Shankill and Rathmichael were the property of Sir Charles Compton William Domvile (1822–1884). Domvile was known as an uncompromising and ruthless landlord and sought to change the usage of land from the smallholdings that existed at the time of his inheritance of the estate. At this time Shankill was a rural village, but Domvile intended to build grand Georgian-style housing developments, squares and streets to gentrify the area, thereby making it attractive for wealthy Dublin city-based professionals to live in. During Domvile's time, new roads and streets were laid out, as well as water mains which feed a relief tank from Vartry Reservoir, continuing on to Stillorgan reservoir. However, Domvile was an impetuous man and acted unreasonably with his tenants and prospective buyers of estates on his holdings. His personal debts mounted as a result of his financing two large estates at Shankill and Santry, ultimately resulting in his bankruptcy.

The net outcome of Domvile's actions was to halve the population of Shankill and Rathmichael during the 1860s. He evicted over 100 tenants, during a period of grinding poverty, and many were forced to re-negotiate their tenancies at usurious rates. Many of the evicted ended up in the local workhouse, the Rathdown Work Union, which is now the site of Loughlinstown Hospital.

The new Shankill[edit]

A landowner with holdings adjacent to the Shankill townland, Benjamin Tilly, granted quarter-acre holdings to some of the evicted tenants. Tilly's land straddled the townland border into Shanganagh, and thus the new holdings along the Shanganagh Road became known as 'Tillystown'. In 1871, there were over 60 houses, and around the start of the 20th century, this village became known as Shankill proper.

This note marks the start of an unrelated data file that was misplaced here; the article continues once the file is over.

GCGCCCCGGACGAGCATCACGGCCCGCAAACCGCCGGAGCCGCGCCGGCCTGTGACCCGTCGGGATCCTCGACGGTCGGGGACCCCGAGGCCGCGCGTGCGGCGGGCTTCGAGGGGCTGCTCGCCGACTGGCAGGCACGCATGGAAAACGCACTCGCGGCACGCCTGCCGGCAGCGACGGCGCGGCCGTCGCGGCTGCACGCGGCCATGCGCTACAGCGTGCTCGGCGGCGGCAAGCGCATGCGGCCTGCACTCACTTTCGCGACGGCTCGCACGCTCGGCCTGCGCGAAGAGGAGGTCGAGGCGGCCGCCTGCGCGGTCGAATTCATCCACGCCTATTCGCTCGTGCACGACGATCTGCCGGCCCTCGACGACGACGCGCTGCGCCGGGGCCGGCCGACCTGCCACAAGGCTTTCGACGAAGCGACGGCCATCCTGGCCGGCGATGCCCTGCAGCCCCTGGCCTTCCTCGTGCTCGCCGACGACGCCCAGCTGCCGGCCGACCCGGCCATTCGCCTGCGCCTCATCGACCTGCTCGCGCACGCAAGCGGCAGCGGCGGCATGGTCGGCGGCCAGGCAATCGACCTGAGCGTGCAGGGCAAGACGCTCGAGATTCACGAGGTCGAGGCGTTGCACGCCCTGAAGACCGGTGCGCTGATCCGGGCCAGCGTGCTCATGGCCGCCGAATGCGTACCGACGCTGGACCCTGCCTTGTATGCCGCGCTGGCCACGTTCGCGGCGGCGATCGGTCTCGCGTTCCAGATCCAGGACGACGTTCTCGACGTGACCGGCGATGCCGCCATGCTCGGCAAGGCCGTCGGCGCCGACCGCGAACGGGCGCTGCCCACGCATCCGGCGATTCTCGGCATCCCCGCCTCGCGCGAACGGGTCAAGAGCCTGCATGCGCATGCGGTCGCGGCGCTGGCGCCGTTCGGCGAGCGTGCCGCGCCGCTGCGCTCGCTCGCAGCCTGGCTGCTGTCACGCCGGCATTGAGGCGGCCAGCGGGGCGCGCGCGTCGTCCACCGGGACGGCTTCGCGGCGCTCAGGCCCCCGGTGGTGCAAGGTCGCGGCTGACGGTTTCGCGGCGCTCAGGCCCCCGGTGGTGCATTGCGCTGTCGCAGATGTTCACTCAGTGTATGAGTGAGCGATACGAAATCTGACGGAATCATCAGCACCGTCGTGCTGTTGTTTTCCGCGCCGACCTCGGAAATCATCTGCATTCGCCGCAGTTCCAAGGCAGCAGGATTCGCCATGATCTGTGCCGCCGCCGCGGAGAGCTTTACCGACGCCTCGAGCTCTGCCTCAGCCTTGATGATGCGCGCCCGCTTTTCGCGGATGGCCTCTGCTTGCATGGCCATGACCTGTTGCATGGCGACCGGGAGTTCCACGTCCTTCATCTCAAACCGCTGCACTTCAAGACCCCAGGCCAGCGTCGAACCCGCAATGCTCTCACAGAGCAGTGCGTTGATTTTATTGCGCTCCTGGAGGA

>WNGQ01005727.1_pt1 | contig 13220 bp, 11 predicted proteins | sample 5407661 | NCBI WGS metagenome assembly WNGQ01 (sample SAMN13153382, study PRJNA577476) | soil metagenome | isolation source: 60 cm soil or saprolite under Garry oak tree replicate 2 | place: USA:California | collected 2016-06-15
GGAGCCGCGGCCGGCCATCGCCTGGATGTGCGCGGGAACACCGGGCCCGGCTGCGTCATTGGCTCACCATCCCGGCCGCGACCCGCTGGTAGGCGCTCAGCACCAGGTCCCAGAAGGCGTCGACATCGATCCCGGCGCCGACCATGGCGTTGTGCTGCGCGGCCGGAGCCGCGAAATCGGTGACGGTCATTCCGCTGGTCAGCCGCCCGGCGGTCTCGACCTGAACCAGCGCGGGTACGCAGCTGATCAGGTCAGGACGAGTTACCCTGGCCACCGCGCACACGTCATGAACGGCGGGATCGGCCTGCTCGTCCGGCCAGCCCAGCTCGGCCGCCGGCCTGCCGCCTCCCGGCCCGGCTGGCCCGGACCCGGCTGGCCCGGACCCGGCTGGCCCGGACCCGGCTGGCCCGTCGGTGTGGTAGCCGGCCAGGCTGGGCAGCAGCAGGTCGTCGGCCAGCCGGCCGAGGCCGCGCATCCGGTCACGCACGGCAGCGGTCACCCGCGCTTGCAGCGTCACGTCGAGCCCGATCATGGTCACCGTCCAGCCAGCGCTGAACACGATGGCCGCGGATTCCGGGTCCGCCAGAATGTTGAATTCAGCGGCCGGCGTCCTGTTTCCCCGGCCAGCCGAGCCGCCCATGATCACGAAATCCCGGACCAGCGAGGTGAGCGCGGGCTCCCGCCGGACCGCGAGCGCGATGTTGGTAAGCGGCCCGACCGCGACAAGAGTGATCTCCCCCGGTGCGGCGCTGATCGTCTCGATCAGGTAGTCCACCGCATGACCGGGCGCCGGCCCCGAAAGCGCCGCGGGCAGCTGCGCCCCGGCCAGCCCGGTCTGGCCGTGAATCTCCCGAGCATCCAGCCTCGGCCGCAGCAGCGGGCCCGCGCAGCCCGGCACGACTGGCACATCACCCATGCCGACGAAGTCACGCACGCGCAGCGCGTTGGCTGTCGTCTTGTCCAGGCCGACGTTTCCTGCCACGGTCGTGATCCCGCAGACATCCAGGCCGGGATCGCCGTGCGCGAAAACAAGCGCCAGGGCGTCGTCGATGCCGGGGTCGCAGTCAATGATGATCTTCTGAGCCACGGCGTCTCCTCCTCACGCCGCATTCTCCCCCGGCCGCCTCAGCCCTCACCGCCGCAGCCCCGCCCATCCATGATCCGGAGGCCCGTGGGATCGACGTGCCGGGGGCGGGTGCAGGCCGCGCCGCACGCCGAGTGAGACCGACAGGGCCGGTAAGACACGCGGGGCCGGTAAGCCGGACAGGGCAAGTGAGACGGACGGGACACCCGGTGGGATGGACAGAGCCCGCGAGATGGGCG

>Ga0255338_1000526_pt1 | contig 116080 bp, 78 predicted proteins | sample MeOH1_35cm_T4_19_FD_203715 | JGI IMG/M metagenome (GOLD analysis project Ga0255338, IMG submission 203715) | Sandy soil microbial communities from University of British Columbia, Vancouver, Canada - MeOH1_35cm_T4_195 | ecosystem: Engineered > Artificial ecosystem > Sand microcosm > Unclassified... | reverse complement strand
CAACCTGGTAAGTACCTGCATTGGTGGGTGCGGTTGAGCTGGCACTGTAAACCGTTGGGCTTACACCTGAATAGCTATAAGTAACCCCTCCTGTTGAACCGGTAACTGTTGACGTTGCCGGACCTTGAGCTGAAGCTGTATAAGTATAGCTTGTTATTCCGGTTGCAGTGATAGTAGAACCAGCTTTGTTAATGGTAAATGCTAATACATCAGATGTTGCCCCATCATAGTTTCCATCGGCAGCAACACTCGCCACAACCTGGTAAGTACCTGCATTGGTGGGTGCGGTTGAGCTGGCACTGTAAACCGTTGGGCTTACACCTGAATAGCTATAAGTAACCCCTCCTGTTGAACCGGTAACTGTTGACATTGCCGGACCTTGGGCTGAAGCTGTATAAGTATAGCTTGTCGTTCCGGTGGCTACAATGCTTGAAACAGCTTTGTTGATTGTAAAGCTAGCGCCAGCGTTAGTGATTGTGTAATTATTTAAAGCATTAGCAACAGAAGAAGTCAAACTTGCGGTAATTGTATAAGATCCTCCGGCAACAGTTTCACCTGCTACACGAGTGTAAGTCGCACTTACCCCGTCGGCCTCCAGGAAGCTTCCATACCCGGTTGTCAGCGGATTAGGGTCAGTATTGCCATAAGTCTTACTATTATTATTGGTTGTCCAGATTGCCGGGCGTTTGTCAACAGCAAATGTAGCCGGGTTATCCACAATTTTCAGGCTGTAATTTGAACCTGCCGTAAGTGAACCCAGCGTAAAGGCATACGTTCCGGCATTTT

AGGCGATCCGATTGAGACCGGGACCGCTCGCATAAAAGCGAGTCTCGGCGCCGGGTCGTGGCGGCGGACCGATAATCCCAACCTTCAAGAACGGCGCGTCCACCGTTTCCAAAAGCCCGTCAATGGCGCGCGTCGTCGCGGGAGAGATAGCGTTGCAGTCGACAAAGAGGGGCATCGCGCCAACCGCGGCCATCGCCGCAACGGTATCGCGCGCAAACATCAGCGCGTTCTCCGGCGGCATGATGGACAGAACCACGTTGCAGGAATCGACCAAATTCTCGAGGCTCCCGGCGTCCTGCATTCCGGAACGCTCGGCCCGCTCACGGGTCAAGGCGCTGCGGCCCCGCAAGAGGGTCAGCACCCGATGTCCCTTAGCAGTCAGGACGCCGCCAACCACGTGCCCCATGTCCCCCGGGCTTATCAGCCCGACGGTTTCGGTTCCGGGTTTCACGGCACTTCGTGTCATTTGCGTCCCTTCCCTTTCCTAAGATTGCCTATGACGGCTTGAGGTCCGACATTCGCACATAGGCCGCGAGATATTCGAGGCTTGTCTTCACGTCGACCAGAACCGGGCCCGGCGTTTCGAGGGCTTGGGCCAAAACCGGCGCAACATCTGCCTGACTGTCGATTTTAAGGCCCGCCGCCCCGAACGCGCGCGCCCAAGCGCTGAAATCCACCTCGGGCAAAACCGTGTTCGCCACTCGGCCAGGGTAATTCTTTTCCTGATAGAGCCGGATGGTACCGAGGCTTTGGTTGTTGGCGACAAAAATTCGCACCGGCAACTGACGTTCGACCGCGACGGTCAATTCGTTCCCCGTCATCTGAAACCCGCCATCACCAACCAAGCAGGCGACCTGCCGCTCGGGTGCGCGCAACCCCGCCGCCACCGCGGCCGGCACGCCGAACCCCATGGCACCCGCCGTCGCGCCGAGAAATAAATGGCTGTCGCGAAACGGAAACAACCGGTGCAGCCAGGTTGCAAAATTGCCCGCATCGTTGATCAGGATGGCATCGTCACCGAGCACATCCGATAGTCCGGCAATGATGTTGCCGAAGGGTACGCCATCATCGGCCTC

In 1911, a tract of land to the west of Shankill, known as 'New Vale', was developed as labourers' cottages.

20th and 21st centuries[edit]

Shankill initially comprised large agricultural tracts broken into smallholdings for tenant farmers, and larger, grander estates with fine country houses, many of which still exist today. Large housing estates have been built on many of these estates.[citation needed] Additional tracts of land were also sold to developers who have built higher-density housing than the larger-plot housing estates constructed in the 1970s.[citation needed]

Local antiquities and features[edit]

Puck's Castle
Ballycorus Chimney
Shanganagh Castle (18th century)
St. James's Church, Crinken (1840)

There are several antiquities in the area, including ruined churches and standing stones. The ruins of several castles and defensive-type structures remain, including Puck's Castle, Shankill Castle, Shanganagh Castle and a Martello Tower.

Some houses of architectural note include:[citation needed] Clontra, a coastal Gothic mansion near Corbawn Wood and Quinn's Road; Crinken Castle House, Crinken, and Shanganagh House, a large mansion now surrounded by local authority housing estates. Clontra was built for Dublin barrister James Anthony Lawson QC (later Attorney General of Ireland, Judge of the High Court and Privy Councillor) and designed by the 19th-century architects Sir Thomas Newenham Deane and Benjamin Woodward in their trademark Italian medieval style.[citation needed]

The local library was formerly a courthouse built in the Victorian style of granite and mock Tudor features. There are also some follies such as a mock round tower built of red brick in the Castle Farm Farmyard.

Evidence of local industrial activity include the lead-mine chimney at Ballycorus. Other features include the 'upside down' houses by the Harcourt Street railway line bridge, which was the site of the original post office, and has its guest rooms downstairs, and its kitchen and living room upstairs. Shankill was accessible via the original Kingstown-Bray train line, which is now five metres from the sea in some places. A coastal wall was built from Killiney to Bray to try to stop the erosion, traces of which can still be seen along the beach. The medieval village of Longnon was sited some 200 yards (180 m) east of Quinn's Road beach but was obliterated by coastal erosion.[citation needed]